For all the popularity of NFL season-long fantasy, it sometimes needs to be reminded that there’s an entire other universe of football games each fall, and with them, whole new avenues of fantasy play.
NCAA Football provides an exciting platform for season-long fantasy players, with 130 schools in FBS and nearly 1,000 players to choose from to build fantasy teams. The season might be a little shorter, but that only makes drafting that much more important.
Here is a handy guide for navigating the somewhat unknown world of college football fantasy football. Go, fight, win!


Because there are so many Division I football programs out there, it’s important to know just what your league will allow in terms of the player pool. Leagues can be as restrictive as only including players from a single conference, to all the Power 5 leagues to all of FBS. The larger your pool of players, the harder it will be to prepare, with the sheer number of sleeper possibilities. So know exactly what you’re getting yourself into before diving in, and be prepared to do some serious studying, now that you’re back in college again.


We’re going to highlight strategies that say which positions to take when, but no draft plan is so absolute that you ignore a huge value pick staring you in the face. Maybe you’re in an online league with a pool of Power 5 conferences, but leading up to draft day, you notice the avatars of your competitors are all Big Ten logos. Now you know that access to top-flight Pac-12 players in later rounds probably just got a little more likely.
If you committed to RB-WR in your first two rounds, and you drafted an RB in the first round, don’t be so rigid in your thinking that you allow a stud player to slip past you because it’s not the position you had pre-planned to draft. Crazy things happen in drafts and the ability to capitalize on them is critical.


Unlike the NFL, where scouting 32 teams is relatively easy, especially after a month of preseason. With the college game, you have well over 120 teams and no two are alike. Knowing how a particular team likes to play and what they’re good at on both sides of the ball goes a long way toward identifying which players to draft and whom to avoid.

For instance, schools the run the option is less likely to have high-scoring wide receivers, as both the QB and main running backs tend to soak up most of the yardage and touchdowns. Conversely, an offense that utilizes a high-powered passing game is the place to look for wide receivers, especially if playing in a fantasy league that includes conferences like the MAC, which tends to feature wide-open passing games.
Twitter is your friend, especially in the college game where there are no official injury lists. Looking for players off waivers can be maddening with so many options to choose from. Gleaning a little intel from a trusted team or league source online is gold. Take advantage of it.

That out of the way, let’s take a look at some draft strategies for 2019:


Perhaps the biggest difference between season-long NFL fantasy and the college game, besides the sheer number of skill players to choose from, is the relative importance of those skill positions. In NFL, the quarterback is increasingly less important in terms of when to draft. In most NFL leagues, only Pat Mahomes is being drafted in the first three or four rounds.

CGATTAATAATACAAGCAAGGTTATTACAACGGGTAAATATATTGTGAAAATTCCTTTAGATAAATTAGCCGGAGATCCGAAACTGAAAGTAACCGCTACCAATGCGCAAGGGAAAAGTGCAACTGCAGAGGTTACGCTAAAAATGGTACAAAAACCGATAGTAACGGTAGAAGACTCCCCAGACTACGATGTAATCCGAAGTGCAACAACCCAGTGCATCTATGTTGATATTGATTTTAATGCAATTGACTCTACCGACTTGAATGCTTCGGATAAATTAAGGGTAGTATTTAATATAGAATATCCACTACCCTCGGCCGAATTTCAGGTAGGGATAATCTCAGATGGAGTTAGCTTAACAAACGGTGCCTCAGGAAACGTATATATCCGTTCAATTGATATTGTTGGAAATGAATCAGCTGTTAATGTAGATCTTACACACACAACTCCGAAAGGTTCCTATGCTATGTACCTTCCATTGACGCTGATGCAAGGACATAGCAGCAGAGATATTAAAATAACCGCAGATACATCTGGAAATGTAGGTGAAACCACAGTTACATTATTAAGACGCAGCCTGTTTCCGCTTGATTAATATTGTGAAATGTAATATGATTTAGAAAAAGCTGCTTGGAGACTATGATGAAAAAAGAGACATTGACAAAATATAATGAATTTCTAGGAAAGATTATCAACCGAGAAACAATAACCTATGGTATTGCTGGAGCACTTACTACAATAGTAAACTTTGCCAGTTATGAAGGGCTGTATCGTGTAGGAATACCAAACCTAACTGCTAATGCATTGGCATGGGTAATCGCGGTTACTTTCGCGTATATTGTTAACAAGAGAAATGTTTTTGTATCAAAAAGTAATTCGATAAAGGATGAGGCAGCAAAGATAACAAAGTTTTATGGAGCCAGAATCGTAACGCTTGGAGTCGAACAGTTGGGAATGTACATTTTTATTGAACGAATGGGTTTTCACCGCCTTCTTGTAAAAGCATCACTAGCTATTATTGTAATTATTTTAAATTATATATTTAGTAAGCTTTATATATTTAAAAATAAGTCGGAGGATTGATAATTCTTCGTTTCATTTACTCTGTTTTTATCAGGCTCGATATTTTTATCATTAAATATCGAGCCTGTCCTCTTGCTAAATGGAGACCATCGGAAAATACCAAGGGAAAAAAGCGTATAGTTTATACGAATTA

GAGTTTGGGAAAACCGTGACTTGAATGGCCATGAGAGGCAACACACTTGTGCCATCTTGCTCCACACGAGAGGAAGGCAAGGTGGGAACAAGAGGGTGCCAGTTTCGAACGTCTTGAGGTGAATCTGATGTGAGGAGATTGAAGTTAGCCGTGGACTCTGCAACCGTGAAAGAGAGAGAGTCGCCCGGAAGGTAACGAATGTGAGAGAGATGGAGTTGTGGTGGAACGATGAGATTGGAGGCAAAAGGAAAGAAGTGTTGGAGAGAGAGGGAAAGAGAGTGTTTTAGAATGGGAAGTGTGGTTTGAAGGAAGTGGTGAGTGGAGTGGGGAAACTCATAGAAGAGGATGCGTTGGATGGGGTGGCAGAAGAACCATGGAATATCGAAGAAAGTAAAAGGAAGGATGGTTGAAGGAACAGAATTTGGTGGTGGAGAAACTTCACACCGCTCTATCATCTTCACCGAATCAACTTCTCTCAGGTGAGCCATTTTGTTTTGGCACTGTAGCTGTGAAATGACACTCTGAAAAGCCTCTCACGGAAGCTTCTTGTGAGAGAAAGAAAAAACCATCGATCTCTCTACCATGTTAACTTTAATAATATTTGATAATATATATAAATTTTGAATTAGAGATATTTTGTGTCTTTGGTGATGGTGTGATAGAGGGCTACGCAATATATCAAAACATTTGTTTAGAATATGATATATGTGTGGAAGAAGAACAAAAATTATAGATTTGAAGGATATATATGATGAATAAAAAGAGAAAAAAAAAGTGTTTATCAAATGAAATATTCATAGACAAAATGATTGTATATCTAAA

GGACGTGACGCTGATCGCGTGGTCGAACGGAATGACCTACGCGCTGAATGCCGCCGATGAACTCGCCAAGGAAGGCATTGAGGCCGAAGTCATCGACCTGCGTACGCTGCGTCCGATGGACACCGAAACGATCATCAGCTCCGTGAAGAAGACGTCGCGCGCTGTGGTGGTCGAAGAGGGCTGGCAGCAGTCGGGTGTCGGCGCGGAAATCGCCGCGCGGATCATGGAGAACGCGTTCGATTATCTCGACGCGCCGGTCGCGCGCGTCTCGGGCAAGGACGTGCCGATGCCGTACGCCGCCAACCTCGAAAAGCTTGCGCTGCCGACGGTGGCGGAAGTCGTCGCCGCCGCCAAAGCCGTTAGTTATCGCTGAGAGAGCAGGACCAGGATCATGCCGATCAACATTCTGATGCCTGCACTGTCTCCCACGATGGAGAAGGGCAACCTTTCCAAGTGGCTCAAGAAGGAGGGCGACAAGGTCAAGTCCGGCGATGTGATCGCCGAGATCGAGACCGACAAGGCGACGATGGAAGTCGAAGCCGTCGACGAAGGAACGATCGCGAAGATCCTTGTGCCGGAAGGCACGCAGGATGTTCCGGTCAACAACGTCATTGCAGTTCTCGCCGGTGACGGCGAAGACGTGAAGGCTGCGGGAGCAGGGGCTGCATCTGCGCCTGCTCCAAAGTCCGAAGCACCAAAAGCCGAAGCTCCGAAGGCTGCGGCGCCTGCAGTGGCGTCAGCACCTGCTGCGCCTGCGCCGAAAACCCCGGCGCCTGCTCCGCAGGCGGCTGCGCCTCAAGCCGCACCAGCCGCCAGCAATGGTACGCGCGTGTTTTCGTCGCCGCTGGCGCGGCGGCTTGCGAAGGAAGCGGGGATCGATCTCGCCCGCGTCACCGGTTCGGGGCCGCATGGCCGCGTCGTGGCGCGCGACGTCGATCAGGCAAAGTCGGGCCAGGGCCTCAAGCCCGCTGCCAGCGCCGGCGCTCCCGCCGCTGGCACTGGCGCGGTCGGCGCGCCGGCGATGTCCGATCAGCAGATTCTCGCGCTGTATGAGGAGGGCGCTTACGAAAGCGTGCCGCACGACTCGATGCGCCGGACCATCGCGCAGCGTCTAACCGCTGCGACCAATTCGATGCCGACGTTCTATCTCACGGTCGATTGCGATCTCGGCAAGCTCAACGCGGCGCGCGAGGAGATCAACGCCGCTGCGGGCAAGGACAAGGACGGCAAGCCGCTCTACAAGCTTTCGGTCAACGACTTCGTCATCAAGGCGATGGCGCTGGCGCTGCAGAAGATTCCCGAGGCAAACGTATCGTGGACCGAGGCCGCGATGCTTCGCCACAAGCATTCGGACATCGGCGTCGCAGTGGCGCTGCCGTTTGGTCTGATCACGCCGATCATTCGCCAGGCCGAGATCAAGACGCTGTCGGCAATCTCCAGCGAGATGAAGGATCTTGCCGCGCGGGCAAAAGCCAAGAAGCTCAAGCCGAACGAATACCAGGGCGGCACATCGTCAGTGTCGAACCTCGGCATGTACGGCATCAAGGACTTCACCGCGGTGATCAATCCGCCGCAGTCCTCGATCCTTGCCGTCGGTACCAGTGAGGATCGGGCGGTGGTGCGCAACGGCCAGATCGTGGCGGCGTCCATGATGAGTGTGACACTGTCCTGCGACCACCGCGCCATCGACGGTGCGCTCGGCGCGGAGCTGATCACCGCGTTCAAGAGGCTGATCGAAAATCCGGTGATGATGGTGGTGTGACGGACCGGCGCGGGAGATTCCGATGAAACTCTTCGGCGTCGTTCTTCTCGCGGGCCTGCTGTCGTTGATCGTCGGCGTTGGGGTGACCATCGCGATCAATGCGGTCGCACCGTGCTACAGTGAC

It’s a totally different situation in the college game, where the quarterback is often far and away the biggest point producers, and having a high-octane QB is of paramount importance. This year, it’s Houston’s D’Eriq King that figures to be the consensus No. 1 overall pick in college fantasy drafts, with Texas’ Sam Ehlinger not far behind. Jalen Hurts, Trevor Lawrence and Tua Tagovailoa will also be popular early picks.


Quarterback might be key, but if you don’t get one of the top signal-callers, then it is the wide receiver position that should be the focus of your early-round drafting. Like the old RB-RB strategy in the NFL, a WR-WR approach in college is generally a winning strategy, as it’s the running back position that has the greater depth, while the elite wide receivers are less in number. It’s also a good idea to try and lock in an elite tight end early, like first 4 or 5 rounds early, as that position is often barren of impact talent. Wait too long there and it could be a drain on your lineup all season.


Even if you play in a league that limits the talent pool to the Power 5 conferences only, it’s still more teams than the NFL and that means more starters at individual positions. In NFL fantasy, with 12 fantasy teams and generally only 20-24 legit starting running backs, it’s wise to draft your starting running back’s handcuff. No need for that in the college game, where legit starting RBs will be on the waiver wire all season. Ideally, you should have RB1s and WR1s and 2s up and down your lineup.
Unless we’re talking about a Reggie Ho or a devastating defense, there’s really no need to prioritize either position, when you can play matchups by streaming. Some college draft strategists suggest not drafting a kicker or defense at all, and pick up what you need off waivers before Week 1, giving you extra time to evaluate your roster before making the necessary cuts to pick up the K/D.